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[ Recorded presentation ] Recorded presentation

You are who you know: Effect of social influence and grocery store locations on body mass index

Sanae Inagami, MD MPH, Health Services Research, VAGLA Health Care System, 11301 Wilshire Blvd, Division of General Internal medicine (111G), Los Angeles, CA 90073, 310-478-3711, sinagami@ucla.edu, Deborah Cohen, MD MPH, Health, RAND Corporation, 1776 Main Street, PO Box 2138, Santa Monica, CA 90407, Tamara Dubowitz, ScD, Graduate School of Public Health/Center for Minority Health, University of Pittsburgh, 125 Parran Hall, 130 Desoto Street, Pittsburgh, PA 15261, and Steven Asch, MD, Department of General Internal Medicine, Greater Los Angeles VA Healthcare System, 11301 Wilshire Blvd., Bldg. 500 - Room 3244, Mailstop: 111-G, Los Angeles, CA 90073.

BACKGROUND: Residential neighborhood disadvantage has been associated with increased body mass index (BMI) in individuals, with a disproportionate number of Latinos and African-Americans affected. Individuals have higher BMI when living in areas where residents frequent grocery stores located in lower socioeconomic areas. We hypothesized that residents in these areas with greater interactions with their neighbors may have even higher BMI as they may be more greatly influenced by their neighbors. METHODS: We linked the 2000 US Census data with the Los Angeles Family and Neighborhood Study (L.A.FANS) database, consisting of 2620 adults sampled from 65 neighborhoods in Los Angeles. “Neighbor familiarity” was assessed using a five-item scale related to the respondent's association with his/her neighbors. Multilevel linear regressions were used to estimate associations between BMI and “neighbor familiarity” and quality of grocery stores after adjustment for individual factors and neighborhood SES. RESULTS: Individual perception of neighborhood safety and social cohesion are inversely related to whether individuals interact with their neighbors. Greater interaction with neighbors is associated with increased BMI (p=0.012). Native Latinos and African-Americans who are more familiar with their neighbors, who frequent grocery stores in lower SES areas, had higher BMI than would be expected from the independent effects of each (p=0.042,p=0.002). CONCLUSIONS: The roots of obesity may lie in social patterning of health behavior and may explain why Latinos and African-Americans are disproportionately affected. Obesity, viewed within the contagion paradigm, may require interventions at the level of the neighborhood to effect change at the level of the individual.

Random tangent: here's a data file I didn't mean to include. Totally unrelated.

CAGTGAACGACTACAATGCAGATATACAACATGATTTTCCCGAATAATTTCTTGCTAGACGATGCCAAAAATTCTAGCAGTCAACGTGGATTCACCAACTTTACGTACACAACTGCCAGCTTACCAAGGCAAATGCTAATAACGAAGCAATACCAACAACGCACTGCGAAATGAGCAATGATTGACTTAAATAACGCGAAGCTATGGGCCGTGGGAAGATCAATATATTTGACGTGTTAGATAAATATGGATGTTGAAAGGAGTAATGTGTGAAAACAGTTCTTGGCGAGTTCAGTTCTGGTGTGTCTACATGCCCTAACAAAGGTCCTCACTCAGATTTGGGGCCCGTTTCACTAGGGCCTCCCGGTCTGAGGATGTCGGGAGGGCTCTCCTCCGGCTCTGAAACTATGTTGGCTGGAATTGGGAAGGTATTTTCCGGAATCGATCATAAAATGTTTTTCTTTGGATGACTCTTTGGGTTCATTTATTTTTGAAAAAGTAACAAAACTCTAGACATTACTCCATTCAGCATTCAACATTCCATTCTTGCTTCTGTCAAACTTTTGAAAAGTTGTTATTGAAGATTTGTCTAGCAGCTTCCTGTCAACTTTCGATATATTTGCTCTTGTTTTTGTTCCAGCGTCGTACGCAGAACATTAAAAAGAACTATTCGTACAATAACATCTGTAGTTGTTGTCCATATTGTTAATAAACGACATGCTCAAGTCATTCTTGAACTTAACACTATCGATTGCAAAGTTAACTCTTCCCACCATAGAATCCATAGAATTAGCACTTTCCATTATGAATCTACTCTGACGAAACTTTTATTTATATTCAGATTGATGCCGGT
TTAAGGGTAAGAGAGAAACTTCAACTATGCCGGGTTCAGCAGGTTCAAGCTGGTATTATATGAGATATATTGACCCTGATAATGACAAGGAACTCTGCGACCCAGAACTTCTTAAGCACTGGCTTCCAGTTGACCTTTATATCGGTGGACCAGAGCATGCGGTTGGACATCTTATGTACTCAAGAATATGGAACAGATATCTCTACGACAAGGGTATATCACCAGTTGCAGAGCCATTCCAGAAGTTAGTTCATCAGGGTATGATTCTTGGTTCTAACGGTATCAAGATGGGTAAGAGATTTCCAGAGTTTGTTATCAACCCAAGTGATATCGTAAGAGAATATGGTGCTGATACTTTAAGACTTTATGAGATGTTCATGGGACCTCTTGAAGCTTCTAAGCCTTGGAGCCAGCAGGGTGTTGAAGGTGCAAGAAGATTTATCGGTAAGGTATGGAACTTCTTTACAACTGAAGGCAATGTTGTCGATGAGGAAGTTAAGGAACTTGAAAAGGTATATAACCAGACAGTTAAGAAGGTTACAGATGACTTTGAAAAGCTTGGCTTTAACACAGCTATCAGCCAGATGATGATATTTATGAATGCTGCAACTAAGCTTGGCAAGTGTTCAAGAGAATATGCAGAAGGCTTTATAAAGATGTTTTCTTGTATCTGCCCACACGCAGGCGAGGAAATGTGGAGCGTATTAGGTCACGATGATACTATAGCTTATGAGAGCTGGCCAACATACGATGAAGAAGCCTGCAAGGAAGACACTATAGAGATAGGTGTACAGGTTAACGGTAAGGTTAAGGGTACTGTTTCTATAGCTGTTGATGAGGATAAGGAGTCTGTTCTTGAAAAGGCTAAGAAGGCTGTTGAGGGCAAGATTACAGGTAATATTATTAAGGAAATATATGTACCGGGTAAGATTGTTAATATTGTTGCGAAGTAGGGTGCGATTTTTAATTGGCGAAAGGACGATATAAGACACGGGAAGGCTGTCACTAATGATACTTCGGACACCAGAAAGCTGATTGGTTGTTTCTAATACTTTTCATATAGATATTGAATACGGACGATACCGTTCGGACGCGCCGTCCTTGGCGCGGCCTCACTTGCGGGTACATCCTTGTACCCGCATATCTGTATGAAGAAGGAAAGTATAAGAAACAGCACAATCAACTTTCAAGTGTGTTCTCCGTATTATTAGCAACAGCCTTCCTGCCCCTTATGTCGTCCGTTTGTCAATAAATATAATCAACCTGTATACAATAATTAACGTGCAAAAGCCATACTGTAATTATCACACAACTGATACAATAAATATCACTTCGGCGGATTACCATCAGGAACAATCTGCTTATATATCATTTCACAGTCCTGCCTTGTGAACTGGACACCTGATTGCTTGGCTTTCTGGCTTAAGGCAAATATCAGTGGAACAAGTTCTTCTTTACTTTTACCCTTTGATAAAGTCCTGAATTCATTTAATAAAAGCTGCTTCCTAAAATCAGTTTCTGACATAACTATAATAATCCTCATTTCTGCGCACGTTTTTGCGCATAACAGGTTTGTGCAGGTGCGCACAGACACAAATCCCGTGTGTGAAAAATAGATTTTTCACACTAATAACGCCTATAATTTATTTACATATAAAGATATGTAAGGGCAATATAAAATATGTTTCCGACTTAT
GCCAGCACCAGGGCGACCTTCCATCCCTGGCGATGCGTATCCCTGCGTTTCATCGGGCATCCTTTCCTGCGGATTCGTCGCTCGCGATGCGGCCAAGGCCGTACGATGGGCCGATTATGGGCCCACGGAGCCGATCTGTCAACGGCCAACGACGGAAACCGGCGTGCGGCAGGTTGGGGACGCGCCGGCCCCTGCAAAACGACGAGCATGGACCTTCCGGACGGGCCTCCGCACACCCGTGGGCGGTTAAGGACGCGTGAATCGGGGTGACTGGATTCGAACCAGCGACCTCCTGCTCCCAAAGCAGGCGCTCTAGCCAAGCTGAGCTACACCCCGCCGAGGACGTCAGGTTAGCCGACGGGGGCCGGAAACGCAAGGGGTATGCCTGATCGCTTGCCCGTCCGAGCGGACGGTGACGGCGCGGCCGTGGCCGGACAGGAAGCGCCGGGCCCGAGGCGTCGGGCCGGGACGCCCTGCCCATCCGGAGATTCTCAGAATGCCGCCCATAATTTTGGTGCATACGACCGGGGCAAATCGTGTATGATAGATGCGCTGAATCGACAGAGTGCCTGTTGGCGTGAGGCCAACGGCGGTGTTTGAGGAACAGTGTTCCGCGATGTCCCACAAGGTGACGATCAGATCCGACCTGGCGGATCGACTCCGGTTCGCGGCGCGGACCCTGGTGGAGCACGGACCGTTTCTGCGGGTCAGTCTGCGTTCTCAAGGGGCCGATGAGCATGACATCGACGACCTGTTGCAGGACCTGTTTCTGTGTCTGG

Learning Objectives: At the conclusion of the session, the participant (learner) in this session will be able to

Keywords: Obesity, Minority Health

Presenting author's disclosure statement:

Any relevant financial relationships? No

[ Recorded presentation ] Recorded presentation

Social Epidemiology: It's the Neighborhood!

The 134th Annual Meeting & Exposition (November 4-8, 2006) of APHA